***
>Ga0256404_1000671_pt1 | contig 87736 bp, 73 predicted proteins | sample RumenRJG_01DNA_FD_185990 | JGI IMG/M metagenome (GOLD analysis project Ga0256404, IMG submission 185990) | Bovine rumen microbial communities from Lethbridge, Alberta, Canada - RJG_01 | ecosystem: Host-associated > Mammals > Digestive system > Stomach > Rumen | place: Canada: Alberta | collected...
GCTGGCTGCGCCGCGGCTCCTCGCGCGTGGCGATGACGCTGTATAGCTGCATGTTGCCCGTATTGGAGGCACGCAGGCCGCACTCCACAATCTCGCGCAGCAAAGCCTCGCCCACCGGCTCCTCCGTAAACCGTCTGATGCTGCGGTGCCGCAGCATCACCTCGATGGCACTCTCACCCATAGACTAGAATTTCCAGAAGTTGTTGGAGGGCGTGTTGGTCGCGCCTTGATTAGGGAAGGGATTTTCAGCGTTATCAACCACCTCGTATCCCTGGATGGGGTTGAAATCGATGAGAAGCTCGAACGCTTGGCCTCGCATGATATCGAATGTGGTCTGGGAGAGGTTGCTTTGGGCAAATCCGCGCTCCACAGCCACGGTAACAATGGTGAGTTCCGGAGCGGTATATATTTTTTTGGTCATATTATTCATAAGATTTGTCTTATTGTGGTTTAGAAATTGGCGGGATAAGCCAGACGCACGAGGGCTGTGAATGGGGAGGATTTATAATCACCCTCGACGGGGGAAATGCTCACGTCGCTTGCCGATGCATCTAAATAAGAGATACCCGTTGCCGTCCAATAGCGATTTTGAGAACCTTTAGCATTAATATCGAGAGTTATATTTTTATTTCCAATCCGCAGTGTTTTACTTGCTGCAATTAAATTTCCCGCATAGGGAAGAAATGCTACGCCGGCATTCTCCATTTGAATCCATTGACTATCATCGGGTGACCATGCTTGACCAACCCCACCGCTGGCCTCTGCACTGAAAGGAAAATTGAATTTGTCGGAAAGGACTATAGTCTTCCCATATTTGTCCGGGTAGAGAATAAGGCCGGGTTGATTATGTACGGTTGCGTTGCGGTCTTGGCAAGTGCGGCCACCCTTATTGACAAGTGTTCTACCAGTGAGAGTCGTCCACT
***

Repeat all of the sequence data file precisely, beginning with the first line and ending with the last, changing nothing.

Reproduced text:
>Ga0256404_1000671_pt1 | contig 87736 bp, 73 predicted proteins | sample RumenRJG_01DNA_FD_185990 | JGI IMG/M metagenome (GOLD analysis project Ga0256404, IMG submission 185990) | Bovine rumen microbial communities from Lethbridge, Alberta, Canada - RJG_01 | ecosystem: Host-associated > Mammals > Digestive system > Stomach > Rumen | place: Canada: Alberta | collected...
GCTGGCTGCGCCGCGGCTCCTCGCGCGTGGCGATGACGCTGTATAGCTGCATGTTGCCCGTATTGGAGGCACGCAGGCCGCACTCCACAATCTCGCGCAGCAAAGCCTCGCCCACCGGCTCCTCCGTAAACCGTCTGATGCTGCGGTGCCGCAGCATCACCTCGATGGCACTCTCACCCATAGACTAGAATTTCCAGAAGTTGTTGGAGGGCGTGTTGGTCGCGCCTTGATTAGGGAAGGGATTTTCAGCGTTATCAACCACCTCGTATCCCTGGATGGGGTTGAAATCGATGAGAAGCTCGAACGCTTGGCCTCGCATGATATCGAATGTGGTCTGGGAGAGGTTGCTTTGGGCAAATCCGCGCTCCACAGCCACGGTAACAATGGTGAGTTCCGGAGCGGTATATATTTTTTTGGTCATATTATTCATAAGATTTGTCTTATTGTGGTTTAGAAATTGGCGGGATAAGCCAGACGCACGAGGGCTGTGAATGGGGAGGATTTATAATCACCCTCGACGGGGGAAATGCTCACGTCGCTTGCCGATGCATCTAAATAAGAGATACCCGTTGCCGTCCAATAGCGATTTTGAGAACCTTTAGCATTAATATCGAGAGTTATATTTTTATTTCCAATCCGCAGTGTTTTACTTGCTGCAATTAAATTTCCCGCATAGGGAAGAAATGCTACGCCGGCATTCTCCATTTGAATCCATTGACTATCATCGGGTGACCATGCTTGACCAACCCCACCGCTGGCCTCTGCACTGAAAGGAAAATTGAATTTGTCGGAAAGGACTATAGTCTTCCCATATTTGTCCGGGTAGAGAATAAGGCCGGGTTGATTATGTACGGTTGCGTTGCGGTCTTGGCAAGTGCGGCCACCCTTATTGACAAGTGTTCTACCAGTGAGAGTCGTCCACT